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Thursday, August 31, 2017

HARRISON, N.J. — Bruce Arena hasn’t had much time to breathe since retaking the reins as U.S. national team coach in November.

While he got a full four years to prepare the Americans for both the 2002 and 2006 World Cup tournaments, this cycle has presented the 65-year-old with more pressing responsibilities. Taking over for the fired Jurgen Klinsmann after back-to-back losses to open the final stage of qualifying, Arena grasped the task at hand: Promptly get the squad back on track or watch Russia 2018 from home.


“Every game,” Arena said, “has been do or die for us.”

Under Arena, the U.S. has gone 2-0-2 in qualifying — moving the Americans up to the CONCACAF region’s third and final automatic slot with four matches remaining.

It’s firmer ground than when Arena took over, but there’s still little room for error when the Americans resume World Cup qualifying against Costa Rica on Friday at Red Bull Arena.

“We know we have to win,” Arena said. “We know that all hell breaks loose when we lose a game and all of the critics come out. That’s why we compete, and we understand that when we sign up for this stuff.”

The U.S. hasn’t failed to qualify for a World Cup since 1986, and the Americans have finished first in CONCACAF’s six-team final stage — nicknamed the “Hexagonal” — each of the past three cycles.

For a program that has grown accustomed to comfortable progression, the tension is unfamiliar. But between the surge up the standings in qualifying and a 5-0-1 run to the CONCACAF Gold Cup title in July, the U.S. is playing with confidence entering the final four matches of the Hexagonal.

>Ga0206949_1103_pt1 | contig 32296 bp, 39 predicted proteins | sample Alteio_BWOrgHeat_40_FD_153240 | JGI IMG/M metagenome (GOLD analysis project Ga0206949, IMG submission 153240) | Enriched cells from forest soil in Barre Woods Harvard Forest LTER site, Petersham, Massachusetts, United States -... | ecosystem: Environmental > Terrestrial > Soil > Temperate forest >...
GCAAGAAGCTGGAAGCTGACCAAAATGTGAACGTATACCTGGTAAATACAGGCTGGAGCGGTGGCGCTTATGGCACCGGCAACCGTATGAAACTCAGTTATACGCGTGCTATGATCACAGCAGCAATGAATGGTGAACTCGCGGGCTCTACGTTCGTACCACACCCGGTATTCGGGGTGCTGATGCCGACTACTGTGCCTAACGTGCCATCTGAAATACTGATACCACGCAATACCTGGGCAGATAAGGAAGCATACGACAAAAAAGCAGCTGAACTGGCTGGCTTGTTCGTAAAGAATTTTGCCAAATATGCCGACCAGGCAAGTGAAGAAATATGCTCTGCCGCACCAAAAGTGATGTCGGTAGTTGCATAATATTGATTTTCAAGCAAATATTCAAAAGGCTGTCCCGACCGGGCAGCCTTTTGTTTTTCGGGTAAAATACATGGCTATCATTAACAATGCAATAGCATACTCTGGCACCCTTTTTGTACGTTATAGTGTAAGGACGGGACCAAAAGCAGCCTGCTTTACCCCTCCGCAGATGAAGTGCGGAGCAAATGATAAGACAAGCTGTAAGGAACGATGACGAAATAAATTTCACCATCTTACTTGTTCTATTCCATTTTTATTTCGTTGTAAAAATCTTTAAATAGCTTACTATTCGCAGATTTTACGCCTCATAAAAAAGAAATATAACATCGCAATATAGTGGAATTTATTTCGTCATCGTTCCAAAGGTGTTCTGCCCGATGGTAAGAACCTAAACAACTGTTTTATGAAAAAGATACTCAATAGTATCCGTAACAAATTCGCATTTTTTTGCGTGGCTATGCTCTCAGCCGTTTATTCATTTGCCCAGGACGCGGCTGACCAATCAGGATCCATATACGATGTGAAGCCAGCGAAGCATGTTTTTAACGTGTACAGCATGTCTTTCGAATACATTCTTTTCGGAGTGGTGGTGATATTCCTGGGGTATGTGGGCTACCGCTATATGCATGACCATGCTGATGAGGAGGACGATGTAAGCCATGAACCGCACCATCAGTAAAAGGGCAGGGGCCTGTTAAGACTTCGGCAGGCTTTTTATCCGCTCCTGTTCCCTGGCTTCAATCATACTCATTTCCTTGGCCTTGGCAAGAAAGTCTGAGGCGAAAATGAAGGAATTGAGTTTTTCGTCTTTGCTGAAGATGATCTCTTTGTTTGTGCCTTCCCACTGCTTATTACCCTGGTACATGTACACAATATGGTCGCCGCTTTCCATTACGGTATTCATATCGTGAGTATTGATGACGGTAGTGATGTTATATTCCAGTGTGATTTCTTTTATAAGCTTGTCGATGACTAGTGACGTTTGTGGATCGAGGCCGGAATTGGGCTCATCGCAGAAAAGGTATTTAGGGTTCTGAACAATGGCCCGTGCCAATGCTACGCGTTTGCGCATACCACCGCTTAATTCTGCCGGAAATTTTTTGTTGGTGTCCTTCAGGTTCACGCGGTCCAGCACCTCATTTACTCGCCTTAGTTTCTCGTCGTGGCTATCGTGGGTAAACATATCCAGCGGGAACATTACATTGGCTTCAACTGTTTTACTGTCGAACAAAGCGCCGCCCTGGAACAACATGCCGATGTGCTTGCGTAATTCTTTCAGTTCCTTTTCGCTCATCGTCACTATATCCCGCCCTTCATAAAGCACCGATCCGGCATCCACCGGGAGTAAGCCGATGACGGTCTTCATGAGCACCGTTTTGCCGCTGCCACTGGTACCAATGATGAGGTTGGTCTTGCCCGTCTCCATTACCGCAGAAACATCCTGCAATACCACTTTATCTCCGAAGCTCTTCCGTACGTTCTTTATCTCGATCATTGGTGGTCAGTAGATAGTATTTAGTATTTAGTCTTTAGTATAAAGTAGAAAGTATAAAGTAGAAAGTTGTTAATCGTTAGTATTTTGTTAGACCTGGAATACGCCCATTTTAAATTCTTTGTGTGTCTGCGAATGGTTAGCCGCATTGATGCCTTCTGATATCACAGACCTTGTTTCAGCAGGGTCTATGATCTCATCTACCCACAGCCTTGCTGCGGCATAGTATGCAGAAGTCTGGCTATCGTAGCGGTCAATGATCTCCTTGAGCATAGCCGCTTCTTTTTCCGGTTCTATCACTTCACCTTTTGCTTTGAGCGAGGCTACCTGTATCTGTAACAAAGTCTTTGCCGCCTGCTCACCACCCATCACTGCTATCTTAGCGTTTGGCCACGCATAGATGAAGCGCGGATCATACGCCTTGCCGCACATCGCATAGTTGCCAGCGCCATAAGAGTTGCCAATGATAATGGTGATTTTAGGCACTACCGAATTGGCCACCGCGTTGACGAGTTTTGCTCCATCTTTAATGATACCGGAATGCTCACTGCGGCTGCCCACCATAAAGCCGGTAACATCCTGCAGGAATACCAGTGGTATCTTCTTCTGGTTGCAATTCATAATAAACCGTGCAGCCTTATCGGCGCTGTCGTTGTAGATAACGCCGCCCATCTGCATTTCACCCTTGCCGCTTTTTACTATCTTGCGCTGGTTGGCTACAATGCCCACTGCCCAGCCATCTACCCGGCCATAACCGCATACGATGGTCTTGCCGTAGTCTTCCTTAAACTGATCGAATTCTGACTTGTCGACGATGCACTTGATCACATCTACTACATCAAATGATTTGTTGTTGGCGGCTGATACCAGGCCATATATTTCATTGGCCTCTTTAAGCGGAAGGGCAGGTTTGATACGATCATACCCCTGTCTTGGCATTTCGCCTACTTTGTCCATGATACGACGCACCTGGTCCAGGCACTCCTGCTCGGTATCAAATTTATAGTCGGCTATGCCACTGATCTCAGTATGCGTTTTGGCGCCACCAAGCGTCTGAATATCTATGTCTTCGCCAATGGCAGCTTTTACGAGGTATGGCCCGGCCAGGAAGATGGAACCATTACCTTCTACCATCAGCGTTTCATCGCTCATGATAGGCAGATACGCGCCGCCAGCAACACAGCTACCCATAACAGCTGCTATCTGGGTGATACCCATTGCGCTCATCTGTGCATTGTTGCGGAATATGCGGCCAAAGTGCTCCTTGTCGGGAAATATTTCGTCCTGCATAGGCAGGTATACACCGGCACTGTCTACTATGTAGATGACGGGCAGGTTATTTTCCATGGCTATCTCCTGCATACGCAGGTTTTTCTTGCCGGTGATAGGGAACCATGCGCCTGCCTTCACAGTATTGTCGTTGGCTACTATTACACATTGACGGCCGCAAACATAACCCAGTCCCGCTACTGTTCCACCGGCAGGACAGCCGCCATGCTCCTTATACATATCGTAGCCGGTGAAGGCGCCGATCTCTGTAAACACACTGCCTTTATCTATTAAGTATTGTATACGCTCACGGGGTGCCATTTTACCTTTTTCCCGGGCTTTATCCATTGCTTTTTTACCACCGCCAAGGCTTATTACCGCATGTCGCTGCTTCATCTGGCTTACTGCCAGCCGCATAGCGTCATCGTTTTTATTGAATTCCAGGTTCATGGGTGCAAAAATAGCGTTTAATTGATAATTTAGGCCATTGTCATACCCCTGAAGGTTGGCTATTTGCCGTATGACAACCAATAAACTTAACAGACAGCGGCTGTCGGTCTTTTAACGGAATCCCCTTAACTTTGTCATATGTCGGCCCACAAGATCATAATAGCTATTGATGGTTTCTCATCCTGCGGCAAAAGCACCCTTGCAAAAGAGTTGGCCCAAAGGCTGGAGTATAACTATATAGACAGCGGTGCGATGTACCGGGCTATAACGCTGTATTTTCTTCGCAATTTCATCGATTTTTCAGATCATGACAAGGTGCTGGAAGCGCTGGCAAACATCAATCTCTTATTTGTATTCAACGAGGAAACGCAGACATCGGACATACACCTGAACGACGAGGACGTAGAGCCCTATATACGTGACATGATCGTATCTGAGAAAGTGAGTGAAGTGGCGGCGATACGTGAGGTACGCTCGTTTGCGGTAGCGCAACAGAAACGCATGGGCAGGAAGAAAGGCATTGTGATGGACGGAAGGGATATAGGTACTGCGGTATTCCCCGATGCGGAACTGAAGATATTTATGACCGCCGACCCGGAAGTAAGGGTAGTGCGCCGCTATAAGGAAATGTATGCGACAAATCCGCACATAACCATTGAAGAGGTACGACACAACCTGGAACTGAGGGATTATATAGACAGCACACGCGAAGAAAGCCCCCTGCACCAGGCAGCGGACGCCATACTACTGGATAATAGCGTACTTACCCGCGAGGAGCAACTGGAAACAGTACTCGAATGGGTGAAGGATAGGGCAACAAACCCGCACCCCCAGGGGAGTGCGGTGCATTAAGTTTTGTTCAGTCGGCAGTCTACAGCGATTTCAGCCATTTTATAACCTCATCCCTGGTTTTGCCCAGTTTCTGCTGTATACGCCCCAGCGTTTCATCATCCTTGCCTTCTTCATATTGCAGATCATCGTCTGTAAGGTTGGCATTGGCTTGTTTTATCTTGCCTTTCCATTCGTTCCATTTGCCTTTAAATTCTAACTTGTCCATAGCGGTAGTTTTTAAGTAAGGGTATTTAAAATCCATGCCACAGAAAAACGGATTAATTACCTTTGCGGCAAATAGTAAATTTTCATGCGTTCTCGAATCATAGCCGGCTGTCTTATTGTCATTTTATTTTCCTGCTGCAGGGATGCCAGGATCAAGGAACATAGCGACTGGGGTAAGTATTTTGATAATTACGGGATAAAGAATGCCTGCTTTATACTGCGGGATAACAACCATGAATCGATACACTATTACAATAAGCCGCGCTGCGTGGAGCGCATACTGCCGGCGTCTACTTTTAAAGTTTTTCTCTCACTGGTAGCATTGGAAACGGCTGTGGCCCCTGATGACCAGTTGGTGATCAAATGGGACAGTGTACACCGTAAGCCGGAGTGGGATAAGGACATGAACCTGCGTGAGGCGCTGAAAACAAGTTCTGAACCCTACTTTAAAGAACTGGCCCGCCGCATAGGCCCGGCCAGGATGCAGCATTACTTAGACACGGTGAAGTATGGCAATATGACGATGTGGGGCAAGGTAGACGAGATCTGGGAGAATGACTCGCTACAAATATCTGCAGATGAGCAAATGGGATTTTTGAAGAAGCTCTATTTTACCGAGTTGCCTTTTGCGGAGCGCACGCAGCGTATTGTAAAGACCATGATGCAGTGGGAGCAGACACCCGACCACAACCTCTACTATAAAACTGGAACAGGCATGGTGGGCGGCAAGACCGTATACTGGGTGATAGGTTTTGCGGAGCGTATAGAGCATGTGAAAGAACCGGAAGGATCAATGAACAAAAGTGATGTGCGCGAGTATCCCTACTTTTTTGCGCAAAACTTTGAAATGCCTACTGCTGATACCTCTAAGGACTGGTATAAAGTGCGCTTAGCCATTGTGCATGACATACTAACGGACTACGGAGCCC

“We know the importance of these last few games, that we definitely need results,” midfielder Kellyn Acosta said. “But we don’t really look too much at that. We look at it as another game of importance. Every game, we treat it like a final. We’ve just got to go out there and keep battling and keep fighting.”

Although Friday’s venue offers the U.S. with a prime opportunity to earn three points in the standings with a win, the comforts of home inevitably invite pressure.

A 2-1 loss to Mexico in November was the Americans’ first home defeat in World Cup qualifying since 2001, and even settling for a draw against a defensive Costa Rica team could put the U.S. in a tough spot entering Tuesday’s imposing trip to face Honduras in San Pedro Sula.

“In our competition, where it’s only 10 games and the conditions are very challenging on the road, it’s critical that you earn three points at home,” Arena said. “If you don’t do that it’s not likely that you can qualify for the World Cup. The U.S. started poorly in the competition with two losses, losing the opening game to Mexico, and that put the team behind the eight ball. To recover you need to win at home.”

Defender Graham Zusi added: “I think [Costa Rica] will be pretty happy with getting a point here on the road for them. I think we’ll have to be the ones on the forefront causing the attack.”

While Costa Rica handed the U.S. a 4-0 defeat in November — Klinsmann’s final match in charge — the Americans edged the Ticos with a 2-0 triumph in the Gold Cup semifinals last month.

In terms of talent, the U.S. carries a clear advantage. Christian Pulisic, an 18-year-old playmaker at German club Borussia Dortmund, is one of the sport’s top rising stars. Captain Michael Bradley earned MVP honors at the Gold Cup. Forward Clint Dempsey is one goal away from breaking Landon Donovan’s all-time scoring record for the U.S. squad, and longtime goalkeeper Tim Howard remains a steady presence between the posts.

Having bounced back from that rough start to qualifying, the Americans understand they’re firmly in control of their own World Cup destiny.

“Everything is on the line,” Bradley said. “We’re going to use our good position and finish things off.”


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